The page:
High School Games Pose Challenges for CBS College
By Carolyn Braff
CBS College Sports Network is well acquainted with the art of getting a TV-quality production out of a non-TV-ready environment; this season’s football lineup includes broadcasts from
College, Jefferson City, TN; University of Minnesota Duluth; and
State University, Stephenville, TX. But on Friday nights,
College takes its expertise into a whole new environment: broadcasting high school football games from some of the nation’s powerhouse programs, none of which play in broadcast-friendly stadiums.
“These are high school venues, so there is not a lot of infrastructure in place. But we’ve made it work,” explains Patty Power, SVP of operations for CBS College Sports Network. “We’ve had some terrific match-ups, and it’s been really good television.”
For the first time this year, CBS College Sports Network teamed up with MaxPreps, its high school expertise affiliate, to produce 11 high school football games for primetime coverage on CBS College Sports Network. Sponsored by Burger King, each game is also streamed online at www.cbssports.com/cbscollegesports.
Each high school production relies on solid support from one of a range of mobile production trucks. For this season’s schedule, which includes games at high schools from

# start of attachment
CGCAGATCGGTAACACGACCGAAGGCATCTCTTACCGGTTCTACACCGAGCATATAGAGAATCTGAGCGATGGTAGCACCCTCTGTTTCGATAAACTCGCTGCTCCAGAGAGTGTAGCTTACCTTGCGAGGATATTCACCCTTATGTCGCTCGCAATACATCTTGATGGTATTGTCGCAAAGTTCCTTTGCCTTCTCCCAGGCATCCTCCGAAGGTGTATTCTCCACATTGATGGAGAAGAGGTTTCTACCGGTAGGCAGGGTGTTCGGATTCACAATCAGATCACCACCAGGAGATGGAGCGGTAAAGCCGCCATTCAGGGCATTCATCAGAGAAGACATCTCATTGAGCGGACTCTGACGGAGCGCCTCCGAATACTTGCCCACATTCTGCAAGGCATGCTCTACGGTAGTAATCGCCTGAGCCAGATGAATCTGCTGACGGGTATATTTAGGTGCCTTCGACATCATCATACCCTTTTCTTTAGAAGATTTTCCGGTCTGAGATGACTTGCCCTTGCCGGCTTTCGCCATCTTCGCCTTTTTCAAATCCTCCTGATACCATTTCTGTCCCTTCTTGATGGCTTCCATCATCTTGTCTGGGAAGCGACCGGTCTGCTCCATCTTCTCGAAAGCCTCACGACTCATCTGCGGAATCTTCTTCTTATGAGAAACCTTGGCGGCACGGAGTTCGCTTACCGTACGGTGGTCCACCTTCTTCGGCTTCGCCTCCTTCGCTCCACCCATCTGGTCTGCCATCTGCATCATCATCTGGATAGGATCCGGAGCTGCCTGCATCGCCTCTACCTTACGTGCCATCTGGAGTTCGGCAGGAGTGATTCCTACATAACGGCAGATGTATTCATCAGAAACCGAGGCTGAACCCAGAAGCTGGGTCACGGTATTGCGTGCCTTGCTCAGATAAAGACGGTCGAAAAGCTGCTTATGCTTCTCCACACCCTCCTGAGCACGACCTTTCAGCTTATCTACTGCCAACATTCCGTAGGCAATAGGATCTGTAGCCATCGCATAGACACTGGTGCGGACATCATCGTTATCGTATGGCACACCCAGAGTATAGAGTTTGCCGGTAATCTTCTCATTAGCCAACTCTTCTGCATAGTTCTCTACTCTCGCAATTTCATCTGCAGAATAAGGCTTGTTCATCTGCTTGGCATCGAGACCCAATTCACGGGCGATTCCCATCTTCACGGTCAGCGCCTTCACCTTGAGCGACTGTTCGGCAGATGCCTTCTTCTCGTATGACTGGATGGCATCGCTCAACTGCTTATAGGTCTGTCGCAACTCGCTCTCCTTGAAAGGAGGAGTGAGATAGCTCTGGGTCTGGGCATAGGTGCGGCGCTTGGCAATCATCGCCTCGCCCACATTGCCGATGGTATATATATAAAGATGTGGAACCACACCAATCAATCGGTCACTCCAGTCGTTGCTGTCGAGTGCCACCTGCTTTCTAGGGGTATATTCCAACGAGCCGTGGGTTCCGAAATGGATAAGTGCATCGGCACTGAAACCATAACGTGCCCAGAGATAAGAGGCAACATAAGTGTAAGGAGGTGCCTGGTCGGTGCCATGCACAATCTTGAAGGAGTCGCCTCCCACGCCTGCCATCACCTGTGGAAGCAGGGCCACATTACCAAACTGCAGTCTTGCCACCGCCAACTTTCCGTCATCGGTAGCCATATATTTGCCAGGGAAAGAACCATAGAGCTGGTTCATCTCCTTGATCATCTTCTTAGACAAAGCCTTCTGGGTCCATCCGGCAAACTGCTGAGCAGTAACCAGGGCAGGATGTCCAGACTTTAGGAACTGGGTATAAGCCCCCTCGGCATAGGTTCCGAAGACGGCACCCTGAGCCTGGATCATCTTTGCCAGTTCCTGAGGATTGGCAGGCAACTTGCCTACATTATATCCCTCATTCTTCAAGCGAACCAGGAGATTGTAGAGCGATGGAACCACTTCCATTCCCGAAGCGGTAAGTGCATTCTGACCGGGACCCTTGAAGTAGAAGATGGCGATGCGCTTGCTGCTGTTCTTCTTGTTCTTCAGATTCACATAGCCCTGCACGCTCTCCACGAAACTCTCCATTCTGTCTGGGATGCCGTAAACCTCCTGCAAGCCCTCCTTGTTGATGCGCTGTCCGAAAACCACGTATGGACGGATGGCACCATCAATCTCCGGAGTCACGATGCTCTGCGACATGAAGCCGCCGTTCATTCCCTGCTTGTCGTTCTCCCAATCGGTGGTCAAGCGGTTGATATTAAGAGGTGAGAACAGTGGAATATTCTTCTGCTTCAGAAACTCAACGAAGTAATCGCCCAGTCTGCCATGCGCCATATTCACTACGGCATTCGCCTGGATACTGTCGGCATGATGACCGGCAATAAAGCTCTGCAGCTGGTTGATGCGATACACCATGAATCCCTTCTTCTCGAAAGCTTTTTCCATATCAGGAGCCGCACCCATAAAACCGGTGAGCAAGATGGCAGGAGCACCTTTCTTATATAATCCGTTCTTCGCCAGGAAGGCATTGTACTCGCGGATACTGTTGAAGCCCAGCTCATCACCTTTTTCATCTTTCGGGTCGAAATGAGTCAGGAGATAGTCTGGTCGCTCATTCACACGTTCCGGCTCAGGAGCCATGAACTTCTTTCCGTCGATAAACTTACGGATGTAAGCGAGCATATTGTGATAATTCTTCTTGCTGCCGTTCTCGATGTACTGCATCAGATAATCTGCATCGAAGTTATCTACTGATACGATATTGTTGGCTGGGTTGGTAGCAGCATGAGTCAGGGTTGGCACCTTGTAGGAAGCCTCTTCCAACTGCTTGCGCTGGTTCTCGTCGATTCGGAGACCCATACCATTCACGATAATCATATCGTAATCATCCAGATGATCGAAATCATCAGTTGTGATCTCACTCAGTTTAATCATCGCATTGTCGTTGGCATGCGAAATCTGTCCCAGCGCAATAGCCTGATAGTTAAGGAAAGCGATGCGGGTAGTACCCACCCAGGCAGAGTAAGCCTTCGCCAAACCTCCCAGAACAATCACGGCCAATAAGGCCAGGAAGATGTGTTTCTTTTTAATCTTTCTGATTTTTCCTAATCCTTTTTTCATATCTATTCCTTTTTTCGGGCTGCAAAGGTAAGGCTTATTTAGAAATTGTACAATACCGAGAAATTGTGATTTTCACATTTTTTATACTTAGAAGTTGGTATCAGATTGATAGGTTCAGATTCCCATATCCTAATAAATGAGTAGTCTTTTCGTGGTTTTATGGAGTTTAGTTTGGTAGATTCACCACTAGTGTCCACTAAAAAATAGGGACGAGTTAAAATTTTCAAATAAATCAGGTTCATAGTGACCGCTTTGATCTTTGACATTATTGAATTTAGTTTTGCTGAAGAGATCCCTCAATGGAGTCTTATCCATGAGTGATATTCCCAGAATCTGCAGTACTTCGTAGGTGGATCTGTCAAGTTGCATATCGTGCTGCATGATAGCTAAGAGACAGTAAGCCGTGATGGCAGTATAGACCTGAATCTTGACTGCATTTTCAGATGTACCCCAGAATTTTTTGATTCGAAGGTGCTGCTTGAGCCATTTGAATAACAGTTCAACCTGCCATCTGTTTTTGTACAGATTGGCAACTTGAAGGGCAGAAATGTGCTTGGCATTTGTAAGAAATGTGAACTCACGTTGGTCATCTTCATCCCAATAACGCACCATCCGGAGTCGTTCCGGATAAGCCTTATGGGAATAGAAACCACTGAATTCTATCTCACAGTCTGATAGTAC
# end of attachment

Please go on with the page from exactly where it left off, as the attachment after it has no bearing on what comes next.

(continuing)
New Jersey to
College is leaning on Alliance Productions to fit the regional bill.
“We’re using a mix of regionalized mobile units through Alliance Productions,” Power says, noting units from CrossCreek, Lyon Video, Mira Mobile, and NCP, among other providers. “It’s a one-day set and shoot, and overall, it’s a pretty basic production.”
Five manned cameras and two POVs cover all the on-field action, supported by a four-channel EVS, three tape machines, and two record decks. Camera placement has been a challenge at some of the venues in the six games that
College has produced so far, but insufficient lighting is a much bigger problem. Additional lighting has been brought in where necessary, but finding the right person to ask has been as much trouble as bringing in the lights themselves.
“The high schools are not really structured as the colleges are, where there are facility contacts,” Power explains. “Navigating through that world and trying to find the appropriate people to work with has been one of our bigger challenges, but overall, they’ve been terrific. They’re excited about us being there.”
Even though each game is a one-day set-shoot, the CBS College Sports Network crew is at each site for upwards of 12 hours, so there is plenty of time for excitement. The crew, led by a CBS College above-the-line production team assisted by below-the-line local crews provided by Program Productions, arrives at the game site at 8 a.m. to set up for an 8 p.m. broadcast. Thus far, the long hours have been well worth the effort.
“It has turned out to be some of our best programming,” Power says. “The match-ups that we’ve had have been tremendous. There’s been a lot of talk internally as to where are we going with it, how much more are we going to do next year, that kind of thing. Everybody here has been really happy about it. We’ve gotten some good sponsorship, and it’s been a fun event for us to do.”
This week’s match-up pits Northside, Warner Robins, GA, against Lowndes, Valdosta, GA, in a fight in the Peach State. Kickoff is at 8:00 p.m. on CBS College Sports Network.